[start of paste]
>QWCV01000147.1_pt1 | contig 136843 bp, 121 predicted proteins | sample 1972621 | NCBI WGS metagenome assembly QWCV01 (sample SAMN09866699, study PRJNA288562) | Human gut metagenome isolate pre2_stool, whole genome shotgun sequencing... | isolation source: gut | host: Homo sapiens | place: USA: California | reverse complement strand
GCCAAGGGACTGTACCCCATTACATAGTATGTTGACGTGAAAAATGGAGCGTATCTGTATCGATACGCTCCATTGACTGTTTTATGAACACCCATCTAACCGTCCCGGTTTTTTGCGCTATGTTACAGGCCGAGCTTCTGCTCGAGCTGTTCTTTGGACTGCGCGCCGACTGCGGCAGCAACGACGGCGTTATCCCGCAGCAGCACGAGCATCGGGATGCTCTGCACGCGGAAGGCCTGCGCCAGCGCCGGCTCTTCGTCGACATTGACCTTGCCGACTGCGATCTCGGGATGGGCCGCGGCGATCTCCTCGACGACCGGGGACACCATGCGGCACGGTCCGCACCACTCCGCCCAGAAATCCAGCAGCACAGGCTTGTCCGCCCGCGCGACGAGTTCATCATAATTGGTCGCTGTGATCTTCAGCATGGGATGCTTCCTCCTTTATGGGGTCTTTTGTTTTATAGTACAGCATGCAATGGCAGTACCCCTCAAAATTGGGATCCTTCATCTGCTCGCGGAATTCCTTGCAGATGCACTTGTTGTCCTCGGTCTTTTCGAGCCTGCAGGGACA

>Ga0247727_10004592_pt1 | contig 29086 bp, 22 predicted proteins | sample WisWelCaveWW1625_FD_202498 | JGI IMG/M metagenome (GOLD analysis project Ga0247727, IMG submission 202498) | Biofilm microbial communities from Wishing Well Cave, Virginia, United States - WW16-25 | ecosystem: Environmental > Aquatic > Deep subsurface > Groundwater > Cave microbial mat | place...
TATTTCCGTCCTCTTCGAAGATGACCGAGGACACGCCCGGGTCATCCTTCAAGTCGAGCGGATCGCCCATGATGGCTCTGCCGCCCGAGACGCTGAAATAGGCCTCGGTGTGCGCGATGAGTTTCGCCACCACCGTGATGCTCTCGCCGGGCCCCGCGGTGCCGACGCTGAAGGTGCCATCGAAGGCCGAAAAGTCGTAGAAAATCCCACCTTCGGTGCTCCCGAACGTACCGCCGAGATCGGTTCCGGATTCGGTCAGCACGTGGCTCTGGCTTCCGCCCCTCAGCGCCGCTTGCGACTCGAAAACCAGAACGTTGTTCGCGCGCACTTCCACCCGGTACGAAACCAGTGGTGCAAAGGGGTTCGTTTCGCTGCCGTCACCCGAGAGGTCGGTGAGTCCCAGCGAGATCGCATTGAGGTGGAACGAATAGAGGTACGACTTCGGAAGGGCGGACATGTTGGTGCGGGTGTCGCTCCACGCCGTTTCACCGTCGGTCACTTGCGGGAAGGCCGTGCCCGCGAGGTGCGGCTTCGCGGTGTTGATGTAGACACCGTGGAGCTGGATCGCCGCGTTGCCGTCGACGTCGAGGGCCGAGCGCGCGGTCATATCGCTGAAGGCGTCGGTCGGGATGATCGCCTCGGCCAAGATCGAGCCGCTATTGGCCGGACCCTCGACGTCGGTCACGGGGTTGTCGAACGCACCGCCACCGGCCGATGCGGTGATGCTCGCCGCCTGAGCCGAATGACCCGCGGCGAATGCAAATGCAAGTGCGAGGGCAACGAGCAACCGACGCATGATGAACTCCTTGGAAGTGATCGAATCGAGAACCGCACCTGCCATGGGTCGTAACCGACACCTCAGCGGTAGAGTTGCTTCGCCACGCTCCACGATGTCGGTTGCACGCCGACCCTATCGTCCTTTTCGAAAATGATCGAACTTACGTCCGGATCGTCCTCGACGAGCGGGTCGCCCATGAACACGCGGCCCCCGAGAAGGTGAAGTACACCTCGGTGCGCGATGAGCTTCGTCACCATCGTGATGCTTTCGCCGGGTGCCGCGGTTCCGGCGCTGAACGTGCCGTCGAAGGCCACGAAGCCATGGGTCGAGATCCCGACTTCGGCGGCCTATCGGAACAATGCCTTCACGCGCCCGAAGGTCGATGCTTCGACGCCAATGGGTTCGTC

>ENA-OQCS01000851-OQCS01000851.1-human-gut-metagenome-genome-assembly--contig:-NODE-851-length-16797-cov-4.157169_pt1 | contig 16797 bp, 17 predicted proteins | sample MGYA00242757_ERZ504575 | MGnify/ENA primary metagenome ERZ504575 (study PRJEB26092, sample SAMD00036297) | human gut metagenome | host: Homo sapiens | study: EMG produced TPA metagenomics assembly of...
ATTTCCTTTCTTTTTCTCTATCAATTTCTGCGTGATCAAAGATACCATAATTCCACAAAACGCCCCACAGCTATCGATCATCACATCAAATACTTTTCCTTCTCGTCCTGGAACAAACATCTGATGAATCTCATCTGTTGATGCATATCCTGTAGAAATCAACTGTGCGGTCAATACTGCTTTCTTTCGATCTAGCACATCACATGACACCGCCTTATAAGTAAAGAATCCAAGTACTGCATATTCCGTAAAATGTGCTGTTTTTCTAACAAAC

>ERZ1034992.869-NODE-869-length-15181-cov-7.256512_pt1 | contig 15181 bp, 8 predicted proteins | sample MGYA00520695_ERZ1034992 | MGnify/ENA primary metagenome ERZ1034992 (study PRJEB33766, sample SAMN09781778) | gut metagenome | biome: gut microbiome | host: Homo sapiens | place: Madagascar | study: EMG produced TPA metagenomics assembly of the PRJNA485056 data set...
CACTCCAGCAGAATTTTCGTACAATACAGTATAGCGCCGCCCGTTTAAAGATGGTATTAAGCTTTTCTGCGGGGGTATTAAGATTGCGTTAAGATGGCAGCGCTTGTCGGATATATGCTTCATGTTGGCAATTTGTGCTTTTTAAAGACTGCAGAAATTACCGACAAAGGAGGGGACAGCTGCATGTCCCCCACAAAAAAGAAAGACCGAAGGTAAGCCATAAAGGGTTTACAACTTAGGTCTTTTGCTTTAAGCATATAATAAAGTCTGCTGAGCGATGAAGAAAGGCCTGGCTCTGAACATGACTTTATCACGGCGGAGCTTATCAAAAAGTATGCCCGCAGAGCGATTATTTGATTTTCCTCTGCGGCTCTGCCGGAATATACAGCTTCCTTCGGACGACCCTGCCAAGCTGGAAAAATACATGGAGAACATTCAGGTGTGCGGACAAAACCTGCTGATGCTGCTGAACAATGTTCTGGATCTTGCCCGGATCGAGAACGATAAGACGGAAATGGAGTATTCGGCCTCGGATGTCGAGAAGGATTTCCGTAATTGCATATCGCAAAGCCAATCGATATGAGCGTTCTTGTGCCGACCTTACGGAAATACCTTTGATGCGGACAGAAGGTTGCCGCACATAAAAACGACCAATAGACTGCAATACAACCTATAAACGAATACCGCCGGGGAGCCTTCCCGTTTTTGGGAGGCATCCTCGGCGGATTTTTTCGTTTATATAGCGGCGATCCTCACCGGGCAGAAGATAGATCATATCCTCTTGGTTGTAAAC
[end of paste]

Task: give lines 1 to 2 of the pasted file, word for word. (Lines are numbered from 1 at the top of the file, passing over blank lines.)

>QWCV01000147.1_pt1 | contig 136843 bp, 121 predicted proteins | sample 1972621 | NCBI WGS metagenome assembly QWCV01 (sample SAMN09866699, study PRJNA288562) | Human gut metagenome isolate pre2_stool, whole genome shotgun sequencing... | isolation source: gut | host: Homo sapiens | place: USA: California | reverse complement strand
GCCAAGGGACTGTACCCCATTACATAGTATGTTGACGTGAAAAATGGAGCGTATCTGTATCGATACGCTCCATTGACTGTTTTATGAACACCCATCTAACCGTCCCGGTTTTTTGCGCTATGTTACAGGCCGAGCTTCTGCTCGAGCTGTTCTTTGGACTGCGCGCCGACTGCGGCAGCAACGACGGCGTTATCCCGCAGCAGCACGAGCATCGGGATGCTCTGCACGCGGAAGGCCTGCGCCAGCGCCGGCTCTTCGTCGACATTGACCTTGCCGACTGCGATCTCGGGATGGGCCGCGGCGATCTCCTCGACGACCGGGGACACCATGCGGCACGGTCCGCACCACTCCGCCCAGAAATCCAGCAGCACAGGCTTGTCCGCCCGCGCGACGAGTTCATCATAATTGGTCGCTGTGATCTTCAGCATGGGATGCTTCCTCCTTTATGGGGTCTTTTGTTTTATAGTACAGCATGCAATGGCAGTACCCCTCAAAATTGGGATCCTTCATCTGCTCGCGGAATTCCTTGCAGATGCACTTGTTGTCCTCGGTCTTTTCGAGCCTGCAGGGACA